How to convert a ‘No’ to a ‘Yes’ – R. Umashankar
(This is our first guest post and the person who has been kind to write this is Mr. R. Umashankar. Mr. Umashankar is the Executive Director of ASSET India Foundation (www.assetindiafoundation.org) He won the prestigious Purpose Prize in 2008: http://www.encore.org/Ray-Umashankar. The Purpose Prize is for people over 60 who are committed to change their communities and the world. He is also Assistant Dean in the College of Engineering at the University of Arizona, USA. His firm view: “Success, doesn’t require any special skill except passion.” )
In the fast paced, high technology environment we live in, established practices for formal ways of meeting people must take the back seat to innovative approaches to meeting people you want to meet.
Let’s start with a large public event you plan to attend which has a panel discussion that is of interest to you. You are very impressed with a couple of the panelists and would really like to have a word with them. The only problem is that other attendees will have the same idea as well and the panelists will be mobbed After the event and you may not stand a chance of even getting close to them.
To get around this problem, you can find out ahead of time which hotel the panelists are staying and meet them in the lobby or get to the event venue early and scout out the entrance that will be used by the panelists. On one occasion, I followed a panelist to the men’s room and waited by the door- he could not go past me.
On another occasion, the President of a foundation I wanted to meet kept giving me the runaround, repeatedly postponing meeting dates. I was going to be at a wedding a few kilometers from where this person lived and I called her for an appointment. All the familiar excuses came out again- too busy Saturday morning, have to take daughter to her piano lessons, son to his soccer game etc. I said I will have a rental car and will be glad to pick her up and her children and run all the errands. This way it will give me time to talk to her. She relented and agreed.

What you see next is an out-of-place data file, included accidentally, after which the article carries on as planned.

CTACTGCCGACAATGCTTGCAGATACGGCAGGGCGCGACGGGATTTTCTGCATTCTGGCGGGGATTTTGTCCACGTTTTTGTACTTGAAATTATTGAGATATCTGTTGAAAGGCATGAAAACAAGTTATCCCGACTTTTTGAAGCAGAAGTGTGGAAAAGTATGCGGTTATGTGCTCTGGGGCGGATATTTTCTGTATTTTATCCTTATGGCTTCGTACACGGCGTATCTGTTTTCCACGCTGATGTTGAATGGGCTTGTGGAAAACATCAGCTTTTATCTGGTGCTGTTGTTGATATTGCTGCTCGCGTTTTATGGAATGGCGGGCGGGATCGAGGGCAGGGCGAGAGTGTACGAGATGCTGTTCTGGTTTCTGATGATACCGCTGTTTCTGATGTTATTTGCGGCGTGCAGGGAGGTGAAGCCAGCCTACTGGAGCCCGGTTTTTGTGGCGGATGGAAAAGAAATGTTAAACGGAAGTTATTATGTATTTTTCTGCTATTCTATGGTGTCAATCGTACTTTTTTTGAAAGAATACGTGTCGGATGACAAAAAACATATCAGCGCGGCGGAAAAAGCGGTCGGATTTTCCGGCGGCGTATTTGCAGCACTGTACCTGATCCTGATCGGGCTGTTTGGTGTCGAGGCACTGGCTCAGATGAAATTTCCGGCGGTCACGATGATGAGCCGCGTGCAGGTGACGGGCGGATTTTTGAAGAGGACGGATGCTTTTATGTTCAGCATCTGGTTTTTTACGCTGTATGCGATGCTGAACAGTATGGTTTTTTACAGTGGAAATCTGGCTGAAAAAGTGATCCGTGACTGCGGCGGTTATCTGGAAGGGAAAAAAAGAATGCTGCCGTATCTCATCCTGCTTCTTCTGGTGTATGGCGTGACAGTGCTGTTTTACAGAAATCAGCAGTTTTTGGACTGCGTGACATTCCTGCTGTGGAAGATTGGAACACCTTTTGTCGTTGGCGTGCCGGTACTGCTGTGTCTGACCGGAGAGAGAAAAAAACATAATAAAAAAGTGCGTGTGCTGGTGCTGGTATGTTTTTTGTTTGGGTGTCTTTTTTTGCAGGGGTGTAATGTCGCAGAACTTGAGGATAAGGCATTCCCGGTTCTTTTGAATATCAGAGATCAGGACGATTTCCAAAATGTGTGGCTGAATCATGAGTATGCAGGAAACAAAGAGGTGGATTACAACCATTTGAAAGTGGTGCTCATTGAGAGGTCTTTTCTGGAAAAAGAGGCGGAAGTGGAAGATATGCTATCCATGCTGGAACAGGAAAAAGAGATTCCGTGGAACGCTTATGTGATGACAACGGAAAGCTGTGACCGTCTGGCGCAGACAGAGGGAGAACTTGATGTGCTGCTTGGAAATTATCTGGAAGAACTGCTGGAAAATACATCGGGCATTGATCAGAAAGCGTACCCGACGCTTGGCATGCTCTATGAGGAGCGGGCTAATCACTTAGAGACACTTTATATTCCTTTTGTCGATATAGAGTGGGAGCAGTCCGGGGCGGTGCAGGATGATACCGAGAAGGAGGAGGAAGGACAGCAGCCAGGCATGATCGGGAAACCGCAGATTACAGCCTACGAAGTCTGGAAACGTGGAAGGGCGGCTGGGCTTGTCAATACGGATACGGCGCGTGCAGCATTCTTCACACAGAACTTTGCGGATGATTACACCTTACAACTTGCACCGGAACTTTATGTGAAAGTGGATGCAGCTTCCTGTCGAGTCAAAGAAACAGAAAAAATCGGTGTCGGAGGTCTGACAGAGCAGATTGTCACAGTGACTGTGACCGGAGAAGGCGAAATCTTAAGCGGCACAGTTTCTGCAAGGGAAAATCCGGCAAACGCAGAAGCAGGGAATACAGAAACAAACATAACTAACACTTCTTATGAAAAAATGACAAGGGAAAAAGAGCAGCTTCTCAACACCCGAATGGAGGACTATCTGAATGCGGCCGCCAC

On the day I showed up at her door, it was raining and the soccer game was canceled and the daughter went to her piano lesson with a friend. I got an hour with the president and left with a hefty donation check.
In another instance, a prominent venture Capitalist in Silicon Valley was featured on the cover of Siliconindia magazine and one of my projects got two lines somewhere inside. I used this joint appearance to establish contact and kept sending him information about my work. In one of my emails I expressed interest in meeting him and he stopped replying. The red flags must have gone up inside his head, sensing a pitch for funds. After his ignoring my eighth email, I called his office and asked his secretary when her boss was planning to take his next business trip.
She wanted to know why I was asking and I told her that since her boss would not reply my e-mails, I wanted to buy a ticket and be on the same flight with him so we could talk.
She put me on hold and came back a couple of minutes later saying “ You don’t have to be on the same flight with him. He will see you for fifteen minutes on March 23. ”.
Executives, CEOs the world over are stretched thin for time. Instead of asking for appointments with them in their offices, I offer to meet them at airport lounges between their flights. Works every time.
Many of the Engineering Student clubs come to me for funding for travel to conferences. In order to teach them the importance of networking and overcoming shyness, I tell them that
they can travel together but once they get to the conference, at breakfast, lunch and dinner, they must sit with total strangers and as proof, they must bring back business cards signed in the back. They come back and tell me that it was scary in the beginning but they are glad I pushed them to do it.
Who do you want to meet? And what innovative ways will you try to move this person from a ‘no’ to a ‘yes’?
” Quite unusual. How do you know Mr. Umashankar?” asked Prasna**
“We go back a long way. I have known him for over 60 years now.”
“You do not seem to listen. I asked how do you know Mr. Umashankar?”
“Well, he is my elder brother.”
**Prasna Rao is an unusual friend. He appears every time I start writing something. He is almost always there when I am writing my blog. He asks questions that are razor sharp and often makes me uncomfortable. He is relentless till I answer his questions in simple, clear terms. You might find that he is most of the times asking questions that you want to. Therefore he is on your side, while he is putting me in the dock. I call him my Uninvited Coach